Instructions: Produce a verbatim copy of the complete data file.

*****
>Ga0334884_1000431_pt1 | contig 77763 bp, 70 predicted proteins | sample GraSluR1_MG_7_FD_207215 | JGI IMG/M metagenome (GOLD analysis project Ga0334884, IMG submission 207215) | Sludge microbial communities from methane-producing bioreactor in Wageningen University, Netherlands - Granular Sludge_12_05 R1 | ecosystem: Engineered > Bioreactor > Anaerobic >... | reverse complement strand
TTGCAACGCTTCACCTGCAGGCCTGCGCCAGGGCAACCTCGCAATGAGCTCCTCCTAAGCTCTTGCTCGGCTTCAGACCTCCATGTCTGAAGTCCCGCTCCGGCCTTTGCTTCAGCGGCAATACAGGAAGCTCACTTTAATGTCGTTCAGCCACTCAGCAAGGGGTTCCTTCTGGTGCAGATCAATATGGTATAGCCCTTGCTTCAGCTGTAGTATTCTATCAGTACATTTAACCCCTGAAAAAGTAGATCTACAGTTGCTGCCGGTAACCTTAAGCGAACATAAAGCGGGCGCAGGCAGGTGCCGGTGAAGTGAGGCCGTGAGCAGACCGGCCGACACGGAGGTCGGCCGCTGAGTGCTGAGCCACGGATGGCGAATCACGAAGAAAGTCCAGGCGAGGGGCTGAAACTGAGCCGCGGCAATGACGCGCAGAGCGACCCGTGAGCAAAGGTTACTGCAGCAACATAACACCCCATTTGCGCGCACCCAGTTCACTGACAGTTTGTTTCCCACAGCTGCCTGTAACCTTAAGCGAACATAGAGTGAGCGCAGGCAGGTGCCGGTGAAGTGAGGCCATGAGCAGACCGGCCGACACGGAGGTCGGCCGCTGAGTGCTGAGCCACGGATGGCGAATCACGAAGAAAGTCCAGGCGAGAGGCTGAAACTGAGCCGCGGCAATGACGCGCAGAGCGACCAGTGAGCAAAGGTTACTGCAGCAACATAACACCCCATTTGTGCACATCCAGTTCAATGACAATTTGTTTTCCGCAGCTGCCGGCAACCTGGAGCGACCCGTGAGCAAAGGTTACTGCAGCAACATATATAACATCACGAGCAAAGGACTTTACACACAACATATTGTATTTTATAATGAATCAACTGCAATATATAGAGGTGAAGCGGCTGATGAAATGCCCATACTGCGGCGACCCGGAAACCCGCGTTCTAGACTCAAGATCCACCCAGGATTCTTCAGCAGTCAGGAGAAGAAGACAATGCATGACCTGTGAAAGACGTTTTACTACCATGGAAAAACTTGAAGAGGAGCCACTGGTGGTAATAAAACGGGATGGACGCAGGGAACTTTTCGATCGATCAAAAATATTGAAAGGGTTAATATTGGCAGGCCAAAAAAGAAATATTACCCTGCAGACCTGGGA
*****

>Ga0334884_1000431_pt1 | contig 77763 bp, 70 predicted proteins | sample GraSluR1_MG_7_FD_207215 | JGI IMG/M metagenome (GOLD analysis project Ga0334884, IMG submission 207215) | Sludge microbial communities from methane-producing bioreactor in Wageningen University, Netherlands - Granular Sludge_12_05 R1 | ecosystem: Engineered > Bioreactor > Anaerobic >... | reverse complement strand
TTGCAACGCTTCACCTGCAGGCCTGCGCCAGGGCAACCTCGCAATGAGCTCCTCCTAAGCTCTTGCTCGGCTTCAGACCTCCATGTCTGAAGTCCCGCTCCGGCCTTTGCTTCAGCGGCAATACAGGAAGCTCACTTTAATGTCGTTCAGCCACTCAGCAAGGGGTTCCTTCTGGTGCAGATCAATATGGTATAGCCCTTGCTTCAGCTGTAGTATTCTATCAGTACATTTAACCCCTGAAAAAGTAGATCTACAGTTGCTGCCGGTAACCTTAAGCGAACATAAAGCGGGCGCAGGCAGGTGCCGGTGAAGTGAGGCCGTGAGCAGACCGGCCGACACGGAGGTCGGCCGCTGAGTGCTGAGCCACGGATGGCGAATCACGAAGAAAGTCCAGGCGAGGGGCTGAAACTGAGCCGCGGCAATGACGCGCAGAGCGACCCGTGAGCAAAGGTTACTGCAGCAACATAACACCCCATTTGCGCGCACCCAGTTCACTGACAGTTTGTTTCCCACAGCTGCCTGTAACCTTAAGCGAACATAGAGTGAGCGCAGGCAGGTGCCGGTGAAGTGAGGCCATGAGCAGACCGGCCGACACGGAGGTCGGCCGCTGAGTGCTGAGCCACGGATGGCGAATCACGAAGAAAGTCCAGGCGAGAGGCTGAAACTGAGCCGCGGCAATGACGCGCAGAGCGACCAGTGAGCAAAGGTTACTGCAGCAACATAACACCCCATTTGTGCACATCCAGTTCAATGACAATTTGTTTTCCGCAGCTGCCGGCAACCTGGAGCGACCCGTGAGCAAAGGTTACTGCAGCAACATATATAACATCACGAGCAAAGGACTTTACACACAACATATTGTATTTTATAATGAATCAACTGCAATATATAGAGGTGAAGCGGCTGATGAAATGCCCATACTGCGGCGACCCGGAAACCCGCGTTCTAGACTCAAGATCCACCCAGGATTCTTCAGCAGTCAGGAGAAGAAGACAATGCATGACCTGTGAAAGACGTTTTACTACCATGGAAAAACTTGAAGAGGAGCCACTGGTGGTAATAAAACGGGATGGACGCAGGGAACTTTTCGATCGATCAAAAATATTGAAAGGGTTAATATTGGCAGGCCAAAAAAGAAATATTACCCTGCAGACCTGGGA